Tidal River Management in the Southwest Region of Bangladesh Using Mathematical Modelling

Tidal River Management in the Southwest Region of Bangladesh Using Mathematical Modelling

A.K.M Saiful Islam, Abu Saleh Khan, G M Tarekul Islam, Biswa Bhattacharya, Dr. Md. Hazrat Ali, Md. Saiful Hossain
DOI: 10.4018/978-1-6684-5619-4.ch002
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In the low-lying coastal areas of Bangladesh, a series of embankments, also known as polders, were built in the 1960s to protect these areas from tidal floods. However, these polders have adversely impacted social and coastal ecosystems by causing excessive siltation in rivers. To solve this problem, an initiative known as tidal river management (TRM) has been implemented since the 1990s. With this initiative, polder embankments are periodically cut in selected locations to allow the sediment-laden water to reach the polders, allowing sedimentation to occur. Subsequently, these cuts are closed. The authors assessed the suitability of the TRM initiative for the polder in East Beel Kuksia. The research was carried out using coupled 1D and 2D hydrodynamic models, built with the software tool MIKE11 and coupled with MIKE21. Erosion was calculated based on information on bed shear stress from the hydrodynamic model and erosional critical shear stress. With the implementation of TRM, the drainage capacity of the rivers downstream of the studied polder consequently increased.
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The coastal region of Bangladesh is enriched with vast natural resources and is home to 36.8 million people who depend on these resources for their livelihoods (Islam and Gnauck, 2017). The estuarine environment of the coastal region, which is composed of mangroves, salt marshes, seagrass, and seaweeds, serves as the feeding, breeding and nursery grounds for a variety of fish, birds, and animals. The ecology of the area depends on the upland freshwater and downstream tidal flows (Khan et al., 2011). Due to the presence of flat topography, the region is highly vulnerable to coastal flooding and sea level rise (Rose and Bhaskaran, 2016). Sixty percent of the Sundarbans, the world’s largest mangrove forest, which has an area of 1 million hectares, is in the Bangladesh delta, and the remainder lies in India (Rahman and Salehin, 2013). The Meghna Estuary is the habitat of 53 fish species and the largest estuarine ecosystem in coastal Bangladesh (Hossain et al., 2012b).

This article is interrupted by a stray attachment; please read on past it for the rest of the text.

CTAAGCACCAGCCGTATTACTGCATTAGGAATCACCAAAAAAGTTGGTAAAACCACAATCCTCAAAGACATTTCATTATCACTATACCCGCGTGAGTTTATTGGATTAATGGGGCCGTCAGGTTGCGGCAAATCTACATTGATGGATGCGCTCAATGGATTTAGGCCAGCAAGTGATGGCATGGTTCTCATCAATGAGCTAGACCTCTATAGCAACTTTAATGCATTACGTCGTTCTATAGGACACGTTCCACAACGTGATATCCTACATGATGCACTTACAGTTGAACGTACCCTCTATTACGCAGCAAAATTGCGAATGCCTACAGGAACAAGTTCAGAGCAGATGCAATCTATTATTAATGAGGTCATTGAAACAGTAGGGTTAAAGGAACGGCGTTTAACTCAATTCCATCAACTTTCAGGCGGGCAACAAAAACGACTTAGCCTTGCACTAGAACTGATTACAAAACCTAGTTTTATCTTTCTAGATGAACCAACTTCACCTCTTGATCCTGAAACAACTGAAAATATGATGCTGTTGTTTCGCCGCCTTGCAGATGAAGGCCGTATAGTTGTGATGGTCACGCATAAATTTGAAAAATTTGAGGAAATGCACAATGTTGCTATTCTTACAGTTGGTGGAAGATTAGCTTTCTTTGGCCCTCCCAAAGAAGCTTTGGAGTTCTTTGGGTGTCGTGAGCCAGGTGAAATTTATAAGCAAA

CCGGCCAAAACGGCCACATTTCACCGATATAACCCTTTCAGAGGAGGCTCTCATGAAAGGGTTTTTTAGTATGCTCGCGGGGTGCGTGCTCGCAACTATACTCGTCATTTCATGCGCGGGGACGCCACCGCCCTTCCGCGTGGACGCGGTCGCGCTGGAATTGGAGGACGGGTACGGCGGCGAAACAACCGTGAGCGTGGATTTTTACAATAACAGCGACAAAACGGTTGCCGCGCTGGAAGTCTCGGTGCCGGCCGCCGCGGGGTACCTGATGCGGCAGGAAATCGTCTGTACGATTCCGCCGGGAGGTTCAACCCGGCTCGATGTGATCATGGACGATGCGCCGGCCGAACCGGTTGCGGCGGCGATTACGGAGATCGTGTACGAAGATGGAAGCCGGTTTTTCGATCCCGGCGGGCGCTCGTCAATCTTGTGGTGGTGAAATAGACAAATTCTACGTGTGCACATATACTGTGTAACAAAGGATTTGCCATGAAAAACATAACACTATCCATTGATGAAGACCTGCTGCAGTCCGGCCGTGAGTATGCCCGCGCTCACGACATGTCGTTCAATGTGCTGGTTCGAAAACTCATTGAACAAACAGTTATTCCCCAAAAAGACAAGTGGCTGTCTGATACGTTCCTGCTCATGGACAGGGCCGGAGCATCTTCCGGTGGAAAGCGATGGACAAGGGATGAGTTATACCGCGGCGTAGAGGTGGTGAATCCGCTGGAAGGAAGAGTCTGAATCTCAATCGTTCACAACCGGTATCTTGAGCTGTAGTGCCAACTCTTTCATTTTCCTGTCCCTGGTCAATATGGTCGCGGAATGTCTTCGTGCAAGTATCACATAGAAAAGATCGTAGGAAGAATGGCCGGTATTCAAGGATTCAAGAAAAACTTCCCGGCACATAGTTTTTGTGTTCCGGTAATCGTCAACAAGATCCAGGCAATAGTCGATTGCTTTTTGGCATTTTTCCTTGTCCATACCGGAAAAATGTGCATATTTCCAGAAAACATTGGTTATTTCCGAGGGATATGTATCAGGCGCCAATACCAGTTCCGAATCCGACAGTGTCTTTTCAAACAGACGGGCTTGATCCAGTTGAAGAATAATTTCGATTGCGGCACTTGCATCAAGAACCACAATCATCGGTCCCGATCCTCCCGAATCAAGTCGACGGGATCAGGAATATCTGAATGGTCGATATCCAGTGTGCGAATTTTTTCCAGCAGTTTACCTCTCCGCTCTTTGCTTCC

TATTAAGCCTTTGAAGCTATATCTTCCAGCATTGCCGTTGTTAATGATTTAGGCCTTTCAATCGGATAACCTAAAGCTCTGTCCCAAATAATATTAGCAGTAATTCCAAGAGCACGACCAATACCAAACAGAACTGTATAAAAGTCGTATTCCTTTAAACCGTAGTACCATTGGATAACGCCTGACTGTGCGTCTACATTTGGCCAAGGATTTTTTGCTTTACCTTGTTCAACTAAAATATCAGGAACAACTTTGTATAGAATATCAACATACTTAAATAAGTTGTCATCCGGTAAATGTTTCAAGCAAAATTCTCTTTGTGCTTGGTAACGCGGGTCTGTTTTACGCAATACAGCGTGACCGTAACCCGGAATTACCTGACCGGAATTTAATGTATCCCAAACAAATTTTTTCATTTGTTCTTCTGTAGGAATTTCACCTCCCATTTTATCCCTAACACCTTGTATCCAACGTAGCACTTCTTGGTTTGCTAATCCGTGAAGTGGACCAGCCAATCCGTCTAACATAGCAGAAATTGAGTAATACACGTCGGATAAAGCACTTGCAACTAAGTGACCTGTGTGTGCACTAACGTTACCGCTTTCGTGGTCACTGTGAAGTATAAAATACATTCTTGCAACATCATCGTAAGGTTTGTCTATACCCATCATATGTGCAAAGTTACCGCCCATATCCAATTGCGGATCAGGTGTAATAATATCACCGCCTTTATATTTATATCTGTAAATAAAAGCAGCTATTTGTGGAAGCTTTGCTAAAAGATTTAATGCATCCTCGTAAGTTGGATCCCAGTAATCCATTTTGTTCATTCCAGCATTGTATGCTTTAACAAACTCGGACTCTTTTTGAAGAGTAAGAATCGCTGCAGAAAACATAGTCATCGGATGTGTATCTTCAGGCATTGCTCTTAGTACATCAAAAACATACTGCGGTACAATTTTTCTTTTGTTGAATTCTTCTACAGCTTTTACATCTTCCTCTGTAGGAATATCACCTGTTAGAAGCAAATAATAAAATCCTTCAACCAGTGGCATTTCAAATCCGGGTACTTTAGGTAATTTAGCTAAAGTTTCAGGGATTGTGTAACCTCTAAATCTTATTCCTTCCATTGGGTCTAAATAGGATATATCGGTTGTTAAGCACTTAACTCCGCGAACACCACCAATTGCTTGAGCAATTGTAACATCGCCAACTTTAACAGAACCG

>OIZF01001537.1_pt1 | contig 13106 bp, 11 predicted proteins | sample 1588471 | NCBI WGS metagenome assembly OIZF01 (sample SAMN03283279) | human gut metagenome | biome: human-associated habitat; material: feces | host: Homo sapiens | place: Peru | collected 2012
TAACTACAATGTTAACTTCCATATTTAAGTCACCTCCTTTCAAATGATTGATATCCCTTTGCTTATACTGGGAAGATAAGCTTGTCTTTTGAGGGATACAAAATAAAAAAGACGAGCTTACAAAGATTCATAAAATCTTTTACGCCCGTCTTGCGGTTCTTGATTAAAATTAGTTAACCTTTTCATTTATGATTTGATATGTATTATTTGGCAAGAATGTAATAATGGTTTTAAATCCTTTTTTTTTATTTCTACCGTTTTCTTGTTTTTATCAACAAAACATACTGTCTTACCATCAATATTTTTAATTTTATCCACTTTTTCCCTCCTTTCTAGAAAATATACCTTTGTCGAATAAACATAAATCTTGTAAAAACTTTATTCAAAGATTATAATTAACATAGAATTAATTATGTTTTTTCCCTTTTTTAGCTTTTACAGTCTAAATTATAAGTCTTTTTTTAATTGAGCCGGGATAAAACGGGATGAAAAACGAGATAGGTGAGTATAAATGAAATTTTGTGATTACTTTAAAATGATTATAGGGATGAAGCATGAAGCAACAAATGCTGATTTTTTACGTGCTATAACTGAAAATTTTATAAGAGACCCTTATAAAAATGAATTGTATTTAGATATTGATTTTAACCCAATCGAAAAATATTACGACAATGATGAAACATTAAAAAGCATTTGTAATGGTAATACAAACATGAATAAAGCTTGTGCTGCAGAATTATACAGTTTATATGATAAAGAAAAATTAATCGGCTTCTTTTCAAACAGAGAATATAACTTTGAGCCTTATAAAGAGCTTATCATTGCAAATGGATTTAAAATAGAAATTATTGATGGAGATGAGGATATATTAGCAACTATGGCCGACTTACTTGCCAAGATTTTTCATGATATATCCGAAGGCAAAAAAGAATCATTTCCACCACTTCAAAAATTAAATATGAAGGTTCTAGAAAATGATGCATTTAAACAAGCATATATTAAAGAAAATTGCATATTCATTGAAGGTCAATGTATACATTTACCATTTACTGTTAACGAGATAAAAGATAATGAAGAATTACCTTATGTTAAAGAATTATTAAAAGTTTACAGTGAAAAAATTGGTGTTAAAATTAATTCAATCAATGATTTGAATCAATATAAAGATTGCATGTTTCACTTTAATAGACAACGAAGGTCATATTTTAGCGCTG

The southwest coastal region of Bangladesh is characterized by numerous morphologically active tidal rivers, which comprise the main drainage network of the low-altitude Land and low-lying water bodies (known as beels) in the region (Figure 1). The main climatic disasters that occur are due to cyclones, storm surges, riverine floods, tidal floods, and salinity intrusions (Mondal et al., 2006). Moreover, the increasing population, in addition to environmental hazards, puts pressure on Land and water resources (Brammer, 2014). To increase the amount of arable land free from waterlogging, the Bangladesh Water Development Board took up the Coastal Embankment Project (CEP) to build a series of embankments during the 1960s and early 1970s that enclosed low‐lying coastal areas which led to the formation of the so-called polders. After the development of the polders, area inhabitants enjoyed the benefits for many years. Sedimentation in rivers and waterlogging on adjoining lands are major concerns in the entire southwestern region. The entire river system of the southwest region is vulnerable to excessive sedimentation due to silts that come in with the high coastal tides, especially during the dry season. Despite increasing food production, polders in the southwest coastal region of Bangladesh have failed to deliver the intended results due to a lack of understanding of the regional hydro-morphology as well as improper maintenance and a lack of consideration of the social and cultural roles of the area inhabitants (Nowreen et al., 2016). The river morphology of the area is characterized by the active deposition of sediment and silt, which is carried into the area by high tides. The presence of the polders has aggravated the sedimentation process in rivers. This occurred as the polders restricted tidal flows to low‐lying areas and prevented the deposition of sediment in these low‐lying areas. As a result, the silt carried upstream by tides was gradually deposited on riverbeds and near the outlets of drainage sluices. On the other hand, the freshwater flow from upstream during the dry season has reduced over the past few decades, which has expedited the siltation process. Because of this continuing sedimentation process over the years, many of the rivers/channels/canals in the area lost their conveyance, which led to severe drainage congestion in the polders.

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